An experiment in higher education uses computers to give every student a virtual front-row seat in the classroom.
Classes at Minerva Schools at KGI, a four-year undergraduate program, are conducted entirely through a software program created specifically for the school.
During class, there is real-time interaction through the computer between professor and students. They can see each other through the screen. Each class has fewer than 20 students. Professors do not lecture. The virtual experience is recorded each day so it can be reviewed for purposes such as assessment of students and faculty performance.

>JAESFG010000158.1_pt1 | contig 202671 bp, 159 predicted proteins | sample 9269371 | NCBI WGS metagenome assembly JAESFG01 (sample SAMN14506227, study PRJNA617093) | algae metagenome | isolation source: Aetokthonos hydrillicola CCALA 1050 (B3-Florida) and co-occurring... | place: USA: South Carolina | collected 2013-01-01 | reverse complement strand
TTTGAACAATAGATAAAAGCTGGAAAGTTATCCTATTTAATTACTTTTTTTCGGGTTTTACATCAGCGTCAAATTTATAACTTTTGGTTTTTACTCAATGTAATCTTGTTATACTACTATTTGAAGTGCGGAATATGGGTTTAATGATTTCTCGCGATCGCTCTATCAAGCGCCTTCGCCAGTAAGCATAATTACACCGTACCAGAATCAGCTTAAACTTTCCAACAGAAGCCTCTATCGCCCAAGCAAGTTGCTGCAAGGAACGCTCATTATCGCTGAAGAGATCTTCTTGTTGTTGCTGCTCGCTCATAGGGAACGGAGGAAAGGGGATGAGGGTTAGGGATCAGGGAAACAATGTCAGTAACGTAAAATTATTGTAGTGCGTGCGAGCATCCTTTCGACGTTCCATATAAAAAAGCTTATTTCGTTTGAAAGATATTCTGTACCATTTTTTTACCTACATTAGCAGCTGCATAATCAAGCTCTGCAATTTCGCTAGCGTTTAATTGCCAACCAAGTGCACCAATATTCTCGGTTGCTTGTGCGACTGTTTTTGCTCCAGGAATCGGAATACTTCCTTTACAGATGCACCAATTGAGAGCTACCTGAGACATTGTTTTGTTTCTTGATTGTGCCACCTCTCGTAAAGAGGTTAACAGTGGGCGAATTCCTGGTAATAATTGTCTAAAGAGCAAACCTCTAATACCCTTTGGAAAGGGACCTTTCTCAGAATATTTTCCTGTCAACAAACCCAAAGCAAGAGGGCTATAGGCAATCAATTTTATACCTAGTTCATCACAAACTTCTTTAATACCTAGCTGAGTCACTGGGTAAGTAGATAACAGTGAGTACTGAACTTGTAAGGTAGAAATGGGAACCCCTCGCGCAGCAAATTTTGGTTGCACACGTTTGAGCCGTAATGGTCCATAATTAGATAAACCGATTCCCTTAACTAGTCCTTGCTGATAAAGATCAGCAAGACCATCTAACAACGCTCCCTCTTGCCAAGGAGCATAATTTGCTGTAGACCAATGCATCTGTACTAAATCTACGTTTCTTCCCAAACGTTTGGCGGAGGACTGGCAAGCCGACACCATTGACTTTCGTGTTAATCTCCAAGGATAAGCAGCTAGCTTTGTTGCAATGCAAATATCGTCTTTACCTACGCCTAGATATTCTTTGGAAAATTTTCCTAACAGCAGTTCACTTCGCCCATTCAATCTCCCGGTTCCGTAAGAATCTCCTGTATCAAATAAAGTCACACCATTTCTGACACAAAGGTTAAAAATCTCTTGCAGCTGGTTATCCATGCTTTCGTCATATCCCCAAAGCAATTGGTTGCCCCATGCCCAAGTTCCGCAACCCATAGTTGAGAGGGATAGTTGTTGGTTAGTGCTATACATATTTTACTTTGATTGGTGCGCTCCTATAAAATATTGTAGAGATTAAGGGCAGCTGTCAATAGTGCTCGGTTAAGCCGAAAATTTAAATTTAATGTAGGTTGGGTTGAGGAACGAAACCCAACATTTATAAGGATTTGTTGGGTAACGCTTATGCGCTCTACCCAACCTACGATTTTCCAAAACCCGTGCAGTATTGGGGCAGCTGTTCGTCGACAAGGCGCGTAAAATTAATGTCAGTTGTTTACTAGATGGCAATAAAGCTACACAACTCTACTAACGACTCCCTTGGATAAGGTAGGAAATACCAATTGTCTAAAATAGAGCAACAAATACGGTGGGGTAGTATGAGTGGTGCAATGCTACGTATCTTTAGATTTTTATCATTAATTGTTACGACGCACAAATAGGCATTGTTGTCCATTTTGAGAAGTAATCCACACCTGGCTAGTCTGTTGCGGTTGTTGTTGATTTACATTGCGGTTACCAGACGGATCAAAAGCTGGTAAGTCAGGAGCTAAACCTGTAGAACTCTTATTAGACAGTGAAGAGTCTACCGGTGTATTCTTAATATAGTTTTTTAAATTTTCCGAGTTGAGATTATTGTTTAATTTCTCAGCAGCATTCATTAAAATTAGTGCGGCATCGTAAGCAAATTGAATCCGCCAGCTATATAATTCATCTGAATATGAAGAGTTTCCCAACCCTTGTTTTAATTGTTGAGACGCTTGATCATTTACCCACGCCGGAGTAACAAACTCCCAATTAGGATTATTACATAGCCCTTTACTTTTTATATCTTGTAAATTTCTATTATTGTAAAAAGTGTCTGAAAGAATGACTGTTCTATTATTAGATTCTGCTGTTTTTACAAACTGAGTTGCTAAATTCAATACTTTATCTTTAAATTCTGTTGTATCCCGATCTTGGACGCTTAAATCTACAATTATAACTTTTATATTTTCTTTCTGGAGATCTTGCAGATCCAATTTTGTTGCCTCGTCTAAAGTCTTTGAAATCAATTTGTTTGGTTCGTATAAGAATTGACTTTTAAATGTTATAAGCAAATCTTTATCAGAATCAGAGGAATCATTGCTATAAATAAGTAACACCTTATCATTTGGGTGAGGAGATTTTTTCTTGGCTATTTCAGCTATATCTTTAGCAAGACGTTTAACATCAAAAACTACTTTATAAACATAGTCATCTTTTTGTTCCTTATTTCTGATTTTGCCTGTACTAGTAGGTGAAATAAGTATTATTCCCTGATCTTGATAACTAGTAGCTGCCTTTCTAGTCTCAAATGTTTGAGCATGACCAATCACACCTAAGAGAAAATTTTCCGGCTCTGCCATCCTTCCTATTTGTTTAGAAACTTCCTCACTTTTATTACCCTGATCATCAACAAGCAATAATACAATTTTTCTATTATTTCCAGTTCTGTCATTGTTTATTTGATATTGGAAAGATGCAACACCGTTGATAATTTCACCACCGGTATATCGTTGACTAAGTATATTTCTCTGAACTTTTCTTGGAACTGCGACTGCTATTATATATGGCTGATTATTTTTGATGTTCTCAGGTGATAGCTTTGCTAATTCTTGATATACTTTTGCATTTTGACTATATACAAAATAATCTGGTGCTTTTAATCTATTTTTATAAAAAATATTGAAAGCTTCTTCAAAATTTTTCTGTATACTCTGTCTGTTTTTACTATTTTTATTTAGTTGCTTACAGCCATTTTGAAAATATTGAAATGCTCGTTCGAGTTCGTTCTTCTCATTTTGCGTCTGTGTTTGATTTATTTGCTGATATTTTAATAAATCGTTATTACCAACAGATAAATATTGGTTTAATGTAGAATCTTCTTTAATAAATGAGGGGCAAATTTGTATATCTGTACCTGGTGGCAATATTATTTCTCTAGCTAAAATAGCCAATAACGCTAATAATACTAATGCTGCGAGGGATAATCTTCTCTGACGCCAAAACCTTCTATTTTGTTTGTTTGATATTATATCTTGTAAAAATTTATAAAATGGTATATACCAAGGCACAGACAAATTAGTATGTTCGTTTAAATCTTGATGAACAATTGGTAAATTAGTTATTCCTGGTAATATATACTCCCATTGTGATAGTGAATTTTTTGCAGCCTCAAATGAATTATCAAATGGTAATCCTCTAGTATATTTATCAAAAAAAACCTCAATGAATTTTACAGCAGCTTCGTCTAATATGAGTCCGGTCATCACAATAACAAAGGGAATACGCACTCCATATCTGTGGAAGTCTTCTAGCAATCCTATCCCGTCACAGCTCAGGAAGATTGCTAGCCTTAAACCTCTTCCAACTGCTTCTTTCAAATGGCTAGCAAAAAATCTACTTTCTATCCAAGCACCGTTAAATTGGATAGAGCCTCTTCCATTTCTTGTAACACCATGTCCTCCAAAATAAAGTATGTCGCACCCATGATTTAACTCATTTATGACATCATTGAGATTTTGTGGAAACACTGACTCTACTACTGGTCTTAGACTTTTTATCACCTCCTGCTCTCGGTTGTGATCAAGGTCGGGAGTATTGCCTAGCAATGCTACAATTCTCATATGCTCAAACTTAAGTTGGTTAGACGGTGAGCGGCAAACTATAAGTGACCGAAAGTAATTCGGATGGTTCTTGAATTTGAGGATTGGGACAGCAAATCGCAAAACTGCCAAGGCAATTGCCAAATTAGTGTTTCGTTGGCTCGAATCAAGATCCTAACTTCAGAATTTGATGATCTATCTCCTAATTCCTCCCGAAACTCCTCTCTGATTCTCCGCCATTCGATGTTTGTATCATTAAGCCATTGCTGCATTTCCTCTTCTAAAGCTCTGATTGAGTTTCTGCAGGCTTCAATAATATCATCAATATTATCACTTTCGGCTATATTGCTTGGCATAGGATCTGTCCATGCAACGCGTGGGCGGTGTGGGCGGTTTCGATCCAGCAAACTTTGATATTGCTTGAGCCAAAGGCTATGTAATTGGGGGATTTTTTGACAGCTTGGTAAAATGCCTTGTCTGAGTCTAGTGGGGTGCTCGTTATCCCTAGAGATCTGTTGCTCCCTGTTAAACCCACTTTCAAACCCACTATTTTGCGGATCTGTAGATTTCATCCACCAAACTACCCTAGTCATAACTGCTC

The first 28 students started their freshman year this fall in San Francisco, Calif. They are not required to attend class from any particular physical location, but they live together in buildings leased by the school. The founder of the school says he intends to compete with the nation’s most elite institutions — at a fraction of the cost to students. Tuition, housing and books are about $28,000 a year. Students must also pay travel costs.